Lail: Turning a Blue Tide

As a kid growing up in eastern North Carolina, there were only two schools that children my age pulled for: NC State and North Carolina.

In the 1980s, a Duke fan my age in my town was about as rare as a Syracuse or a Michigan fan. Heck, I can still remember the surprise when I found out that Duke University was actually in the state of North Carolina.

To put it in perspective: Duke was only slightly more popular than Wake Forest, which was only slightly more popular than East Carolina, which was only slightly more popular than Campbell. It was State-Carolina. That was it. In fact, the old song my UNC friends would sing to me said it best at the time:

"Duke is puke/Wake is fake/But the team I hate is NC State."

Unfortunately, you don't hear that much anymore because a remarkable thing happened in North Carolina over the past 20 years or so. Duke started winning - a lot. North Carolina kept winning. And NC State... well, is there really a need to rehash this here?

At the same time that the fortunes of the three Triangle basketball programs were going through their disparate paths (well-documented by Barry Jacobs in his book, Three Paths to Glory), another occurrence was taking place in North Carolina. It seems that our beloved state had become a hot-spot, for weather-weary Yankees and overly-sun-baked retirees. People began moving to North Carolina, and they came (and are still coming) in droves.

Keep in mind that many of these folks are coming from Ohio, New York, New Jersey and from other parts of the country where the words "Dixie Classic" don't exactly cause a nostalgic stir in the old-timers. Transplants know what they know about the Triangle schools based primarily on what they've seen on TV growing up in Hoboken, Detroit and Columbus. And what they've seen in the past dozen years or so are Blue Devils Mike Krzyzewski, Grant Hill, Christian Laettner, Shane Battier, et al. Oh, and three national titles. And over the past 20 years sports fans across the nation have had a hard time not seeing Michael Jordan's mug on the tube once a day. (Hey, did you know MJ went to Carolina? So did Vince Carter and Mia Hamm!)

The point is this: it shouldn't surprise us folks of the red persuasion that when Sports Illustrated featured the state of North Carolina in its 50th anniversary online state-by-state edition that of the 400 North Carolinians polled, 28 percent picked UNC as their favorite college team with Duke coming in second at 15 percent. NC State, with the largest enrollment of any university in the state, a 19,000-plus basketball arena and a football program that's been to four straight bowl games under the charismatic Chuck Amato, came in third at 12 percent.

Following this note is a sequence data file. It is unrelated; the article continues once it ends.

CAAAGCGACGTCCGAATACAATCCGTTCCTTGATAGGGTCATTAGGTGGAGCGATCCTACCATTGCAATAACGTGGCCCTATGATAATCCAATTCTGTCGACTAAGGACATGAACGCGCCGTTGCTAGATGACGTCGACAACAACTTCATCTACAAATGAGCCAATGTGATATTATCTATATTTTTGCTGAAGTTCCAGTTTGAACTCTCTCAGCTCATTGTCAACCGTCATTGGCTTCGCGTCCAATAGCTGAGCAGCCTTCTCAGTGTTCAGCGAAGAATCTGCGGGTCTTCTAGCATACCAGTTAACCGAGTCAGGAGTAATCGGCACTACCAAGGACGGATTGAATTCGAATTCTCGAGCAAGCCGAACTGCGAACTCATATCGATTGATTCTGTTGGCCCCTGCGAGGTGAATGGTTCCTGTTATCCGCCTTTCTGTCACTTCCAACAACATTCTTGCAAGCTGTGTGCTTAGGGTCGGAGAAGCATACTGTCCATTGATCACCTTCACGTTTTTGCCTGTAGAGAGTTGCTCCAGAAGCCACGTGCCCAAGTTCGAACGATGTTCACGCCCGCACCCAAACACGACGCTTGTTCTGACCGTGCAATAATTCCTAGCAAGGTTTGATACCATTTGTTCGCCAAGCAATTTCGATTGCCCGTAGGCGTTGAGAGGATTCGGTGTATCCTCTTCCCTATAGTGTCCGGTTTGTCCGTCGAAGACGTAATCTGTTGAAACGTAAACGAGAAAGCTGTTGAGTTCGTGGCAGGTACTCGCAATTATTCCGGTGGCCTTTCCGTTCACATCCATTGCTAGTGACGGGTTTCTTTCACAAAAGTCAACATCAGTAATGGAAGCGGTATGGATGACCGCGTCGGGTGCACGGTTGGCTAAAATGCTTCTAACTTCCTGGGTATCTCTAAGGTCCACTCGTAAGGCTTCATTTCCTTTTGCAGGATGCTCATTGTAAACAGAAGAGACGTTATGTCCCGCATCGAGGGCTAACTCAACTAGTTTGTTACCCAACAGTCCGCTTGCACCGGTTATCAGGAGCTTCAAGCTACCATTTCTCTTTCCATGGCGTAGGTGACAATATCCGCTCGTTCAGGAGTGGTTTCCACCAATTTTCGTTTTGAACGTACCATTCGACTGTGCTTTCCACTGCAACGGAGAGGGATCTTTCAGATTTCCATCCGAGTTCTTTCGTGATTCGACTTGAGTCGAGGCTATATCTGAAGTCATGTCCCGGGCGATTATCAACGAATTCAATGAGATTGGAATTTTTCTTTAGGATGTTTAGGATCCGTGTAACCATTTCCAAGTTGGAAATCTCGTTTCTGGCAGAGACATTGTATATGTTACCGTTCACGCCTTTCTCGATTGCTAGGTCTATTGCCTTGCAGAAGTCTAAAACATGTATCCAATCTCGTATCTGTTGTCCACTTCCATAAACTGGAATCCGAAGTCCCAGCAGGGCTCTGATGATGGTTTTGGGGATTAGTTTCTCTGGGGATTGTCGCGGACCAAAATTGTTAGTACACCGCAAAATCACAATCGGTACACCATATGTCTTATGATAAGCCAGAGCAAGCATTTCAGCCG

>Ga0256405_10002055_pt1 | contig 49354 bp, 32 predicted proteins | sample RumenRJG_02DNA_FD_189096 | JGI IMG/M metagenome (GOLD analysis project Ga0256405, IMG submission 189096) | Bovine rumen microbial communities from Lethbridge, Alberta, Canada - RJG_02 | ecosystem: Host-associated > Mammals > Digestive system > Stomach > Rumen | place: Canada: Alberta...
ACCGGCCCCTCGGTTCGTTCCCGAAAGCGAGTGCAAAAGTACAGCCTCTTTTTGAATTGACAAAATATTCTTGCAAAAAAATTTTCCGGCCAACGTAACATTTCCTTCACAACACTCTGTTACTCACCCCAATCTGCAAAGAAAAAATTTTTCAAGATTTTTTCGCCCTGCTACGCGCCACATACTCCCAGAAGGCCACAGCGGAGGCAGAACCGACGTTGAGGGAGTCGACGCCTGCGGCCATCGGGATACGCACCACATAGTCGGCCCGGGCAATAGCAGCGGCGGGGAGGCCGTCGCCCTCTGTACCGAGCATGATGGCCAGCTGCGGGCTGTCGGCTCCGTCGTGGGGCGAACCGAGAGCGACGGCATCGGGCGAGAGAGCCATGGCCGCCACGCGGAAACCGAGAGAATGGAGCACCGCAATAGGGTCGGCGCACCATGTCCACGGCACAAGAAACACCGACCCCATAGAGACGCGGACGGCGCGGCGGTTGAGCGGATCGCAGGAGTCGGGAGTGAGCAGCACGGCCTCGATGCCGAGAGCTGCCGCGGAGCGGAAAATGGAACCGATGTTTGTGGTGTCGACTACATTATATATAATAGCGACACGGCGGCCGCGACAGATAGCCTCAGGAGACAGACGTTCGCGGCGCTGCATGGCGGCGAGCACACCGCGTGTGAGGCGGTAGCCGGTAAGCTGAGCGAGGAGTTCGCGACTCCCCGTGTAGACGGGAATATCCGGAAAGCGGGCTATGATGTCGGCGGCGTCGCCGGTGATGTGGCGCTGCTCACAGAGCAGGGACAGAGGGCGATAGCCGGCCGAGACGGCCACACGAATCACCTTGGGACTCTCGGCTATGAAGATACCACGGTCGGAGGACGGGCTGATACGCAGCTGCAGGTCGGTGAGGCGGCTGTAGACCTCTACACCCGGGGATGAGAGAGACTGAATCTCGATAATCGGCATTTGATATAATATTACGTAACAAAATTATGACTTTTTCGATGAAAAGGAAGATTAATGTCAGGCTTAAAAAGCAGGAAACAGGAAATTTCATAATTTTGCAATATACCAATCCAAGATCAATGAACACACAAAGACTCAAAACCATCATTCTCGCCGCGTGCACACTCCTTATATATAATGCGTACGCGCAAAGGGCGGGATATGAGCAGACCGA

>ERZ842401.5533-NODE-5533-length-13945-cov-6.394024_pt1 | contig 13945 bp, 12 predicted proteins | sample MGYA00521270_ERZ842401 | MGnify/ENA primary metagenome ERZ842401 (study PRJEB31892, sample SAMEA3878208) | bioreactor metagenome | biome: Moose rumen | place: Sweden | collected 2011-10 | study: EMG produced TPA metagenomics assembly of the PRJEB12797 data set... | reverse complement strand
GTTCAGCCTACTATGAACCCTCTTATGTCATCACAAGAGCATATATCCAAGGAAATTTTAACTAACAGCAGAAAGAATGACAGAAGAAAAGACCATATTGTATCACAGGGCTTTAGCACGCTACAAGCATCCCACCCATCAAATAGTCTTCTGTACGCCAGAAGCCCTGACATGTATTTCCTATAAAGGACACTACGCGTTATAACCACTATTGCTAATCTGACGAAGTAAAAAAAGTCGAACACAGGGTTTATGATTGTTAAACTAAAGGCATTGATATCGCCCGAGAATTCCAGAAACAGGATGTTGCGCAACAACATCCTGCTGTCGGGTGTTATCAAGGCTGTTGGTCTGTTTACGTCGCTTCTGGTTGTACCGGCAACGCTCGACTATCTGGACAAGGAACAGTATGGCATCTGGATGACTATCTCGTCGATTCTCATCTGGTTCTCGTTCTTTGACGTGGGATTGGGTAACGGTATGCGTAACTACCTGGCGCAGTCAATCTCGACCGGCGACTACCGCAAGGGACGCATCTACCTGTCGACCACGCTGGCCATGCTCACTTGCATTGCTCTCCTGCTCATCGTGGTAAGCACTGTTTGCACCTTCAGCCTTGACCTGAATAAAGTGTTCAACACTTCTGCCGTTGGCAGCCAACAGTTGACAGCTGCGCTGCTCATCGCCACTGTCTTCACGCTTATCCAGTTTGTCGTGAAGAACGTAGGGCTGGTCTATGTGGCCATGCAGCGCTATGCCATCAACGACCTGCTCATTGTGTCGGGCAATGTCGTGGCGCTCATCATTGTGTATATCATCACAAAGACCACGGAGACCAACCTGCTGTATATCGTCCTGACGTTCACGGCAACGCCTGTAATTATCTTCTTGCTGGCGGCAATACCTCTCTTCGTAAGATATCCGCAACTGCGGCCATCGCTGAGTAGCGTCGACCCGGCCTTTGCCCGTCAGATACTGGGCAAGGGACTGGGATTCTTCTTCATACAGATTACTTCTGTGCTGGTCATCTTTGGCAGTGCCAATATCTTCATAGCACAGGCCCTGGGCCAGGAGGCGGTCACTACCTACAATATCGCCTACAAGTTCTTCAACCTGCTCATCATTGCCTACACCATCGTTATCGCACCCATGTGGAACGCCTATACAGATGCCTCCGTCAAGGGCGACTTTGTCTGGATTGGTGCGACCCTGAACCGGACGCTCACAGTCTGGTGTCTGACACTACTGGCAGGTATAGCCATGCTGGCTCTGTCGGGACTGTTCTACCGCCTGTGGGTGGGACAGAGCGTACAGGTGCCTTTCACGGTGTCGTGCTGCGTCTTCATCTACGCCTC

Along the same lines, when asked to vote on the state's biggest rivalry, Duke-UNC was the favorite with 56 percent of the votes, while State-Carolina garnered 25 percent. And when folks were asked who the "greatest athlete who ever lived in or played in your state" was, Jordan got a whopping 72 percent. David Thompson, who was Michael Jordan before Michael Jordan was Michael Jordan, received 4 percent. Four!

What I believe has slowly happened over the years is that all those transplants who have come to North Carolina have latched on to one school or another, for no other reason than the fact that it's hard to watch the Wolverines, Buckeyes or Nittany Lions on a regular basis down here. Maybe they have no connection at all to one Triangle school or another. Maybe they like their colors. But, most likely, these people coming from parts unknown know the name Duke; they know the name North Carolina. And it's easy to pull for them when they're on TV all the time and when Dick Vitale is hardly going a minute without praising Krzyzewski or Dean Smith (who, by the way, hasn't coached at UNC in seven years).

Who knows if or when this disturbing trend will end? It can't hurt NC State's national profile when the Wolfpack football team goes into Buckeye territory and holds its own with Ohio State on national TV. Nor should the Pack's recent duels with Florida State on the gridiron hurt its national focus.

NCSU may be a "football school" these days, but in the state of North Carolina, the college fan's pecking order begins and ends with how your basketball team does, as the SI polls tend to show. If Herb Sendek's team can put together a nice streak of wins over the next month, then perhaps there will be more and more children across the nation finding themselves pulling for the Red & White. If nothing else, maybe those kids will be right here in North Carolina, rooting, as we all did, for the beloved Wolfpack.

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